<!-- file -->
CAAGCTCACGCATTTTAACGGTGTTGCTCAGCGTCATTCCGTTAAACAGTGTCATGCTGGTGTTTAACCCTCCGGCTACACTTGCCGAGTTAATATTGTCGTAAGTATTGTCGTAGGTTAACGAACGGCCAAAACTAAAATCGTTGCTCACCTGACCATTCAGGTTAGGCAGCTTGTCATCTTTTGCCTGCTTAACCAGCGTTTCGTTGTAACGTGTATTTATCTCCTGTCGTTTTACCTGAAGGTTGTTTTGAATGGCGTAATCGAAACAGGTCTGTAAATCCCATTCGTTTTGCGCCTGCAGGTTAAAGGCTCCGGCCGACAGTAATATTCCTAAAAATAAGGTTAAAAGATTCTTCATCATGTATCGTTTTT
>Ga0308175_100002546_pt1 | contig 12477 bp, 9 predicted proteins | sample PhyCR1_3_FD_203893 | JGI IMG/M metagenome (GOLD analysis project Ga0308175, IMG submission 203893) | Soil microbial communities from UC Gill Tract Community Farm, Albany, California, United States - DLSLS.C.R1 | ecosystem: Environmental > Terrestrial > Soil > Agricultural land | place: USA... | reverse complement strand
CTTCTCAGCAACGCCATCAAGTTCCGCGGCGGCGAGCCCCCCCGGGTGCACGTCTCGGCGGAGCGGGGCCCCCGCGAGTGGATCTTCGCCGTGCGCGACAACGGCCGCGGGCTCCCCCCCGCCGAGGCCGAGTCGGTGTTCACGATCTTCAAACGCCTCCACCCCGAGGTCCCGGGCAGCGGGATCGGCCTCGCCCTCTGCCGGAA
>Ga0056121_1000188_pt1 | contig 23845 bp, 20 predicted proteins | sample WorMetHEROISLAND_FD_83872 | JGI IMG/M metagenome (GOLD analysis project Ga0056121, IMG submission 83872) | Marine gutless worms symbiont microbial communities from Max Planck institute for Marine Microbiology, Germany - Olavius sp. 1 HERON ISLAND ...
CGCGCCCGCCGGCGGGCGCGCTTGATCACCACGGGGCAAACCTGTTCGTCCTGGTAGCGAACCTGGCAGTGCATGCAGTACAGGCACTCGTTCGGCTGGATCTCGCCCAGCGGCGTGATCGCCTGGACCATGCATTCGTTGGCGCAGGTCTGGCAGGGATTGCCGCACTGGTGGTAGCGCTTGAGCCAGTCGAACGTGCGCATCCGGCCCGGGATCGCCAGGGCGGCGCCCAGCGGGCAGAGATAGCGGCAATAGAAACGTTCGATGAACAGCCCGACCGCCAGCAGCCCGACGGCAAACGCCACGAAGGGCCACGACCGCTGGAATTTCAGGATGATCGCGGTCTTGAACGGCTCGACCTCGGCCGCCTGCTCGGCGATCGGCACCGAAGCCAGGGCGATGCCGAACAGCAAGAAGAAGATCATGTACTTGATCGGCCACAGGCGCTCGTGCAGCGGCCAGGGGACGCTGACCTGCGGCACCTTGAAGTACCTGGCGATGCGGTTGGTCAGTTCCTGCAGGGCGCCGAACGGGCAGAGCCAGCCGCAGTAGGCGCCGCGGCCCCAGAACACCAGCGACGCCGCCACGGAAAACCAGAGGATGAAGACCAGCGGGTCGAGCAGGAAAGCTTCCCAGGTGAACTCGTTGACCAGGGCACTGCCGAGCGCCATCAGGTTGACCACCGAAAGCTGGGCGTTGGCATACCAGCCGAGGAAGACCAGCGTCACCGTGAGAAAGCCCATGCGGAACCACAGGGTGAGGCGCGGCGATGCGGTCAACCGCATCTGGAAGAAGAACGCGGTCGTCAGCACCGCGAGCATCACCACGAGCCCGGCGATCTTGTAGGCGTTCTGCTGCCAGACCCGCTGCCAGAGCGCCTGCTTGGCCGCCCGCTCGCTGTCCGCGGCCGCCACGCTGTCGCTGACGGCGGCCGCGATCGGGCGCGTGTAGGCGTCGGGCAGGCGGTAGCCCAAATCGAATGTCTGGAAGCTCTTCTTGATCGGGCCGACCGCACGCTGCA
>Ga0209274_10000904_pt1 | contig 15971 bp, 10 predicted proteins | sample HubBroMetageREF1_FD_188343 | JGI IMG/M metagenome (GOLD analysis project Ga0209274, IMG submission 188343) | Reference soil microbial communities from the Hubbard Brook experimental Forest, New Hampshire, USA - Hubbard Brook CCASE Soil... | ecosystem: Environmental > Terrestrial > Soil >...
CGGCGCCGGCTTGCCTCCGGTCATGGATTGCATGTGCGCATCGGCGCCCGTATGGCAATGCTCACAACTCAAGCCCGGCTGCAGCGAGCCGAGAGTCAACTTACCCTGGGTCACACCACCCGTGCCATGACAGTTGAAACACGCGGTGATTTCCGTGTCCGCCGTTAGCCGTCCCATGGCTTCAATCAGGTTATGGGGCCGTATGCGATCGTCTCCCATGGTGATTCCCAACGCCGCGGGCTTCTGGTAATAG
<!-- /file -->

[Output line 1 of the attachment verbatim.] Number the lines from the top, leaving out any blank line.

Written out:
CAAGCTCACGCATTTTAACGGTGTTGCTCAGCGTCATTCCGTTAAACAGTGTCATGCTGGTGTTTAACCCTCCGGCTACACTTGCCGAGTTAATATTGTCGTAAGTATTGTCGTAGGTTAACGAACGGCCAAAACTAAAATCGTTGCTCACCTGACCATTCAGGTTAGGCAGCTTGTCATCTTTTGCCTGCTTAACCAGCGTTTCGTTGTAACGTGTATTTATCTCCTGTCGTTTTACCTGAAGGTTGTTTTGAATGGCGTAATCGAAACAGGTCTGTAAATCCCATTCGTTTTGCGCCTGCAGGTTAAAGGCTCCGGCCGACAGTAATATTCCTAAAAATAAGGTTAAAAGATTCTTCATCATGTATCGTTTTT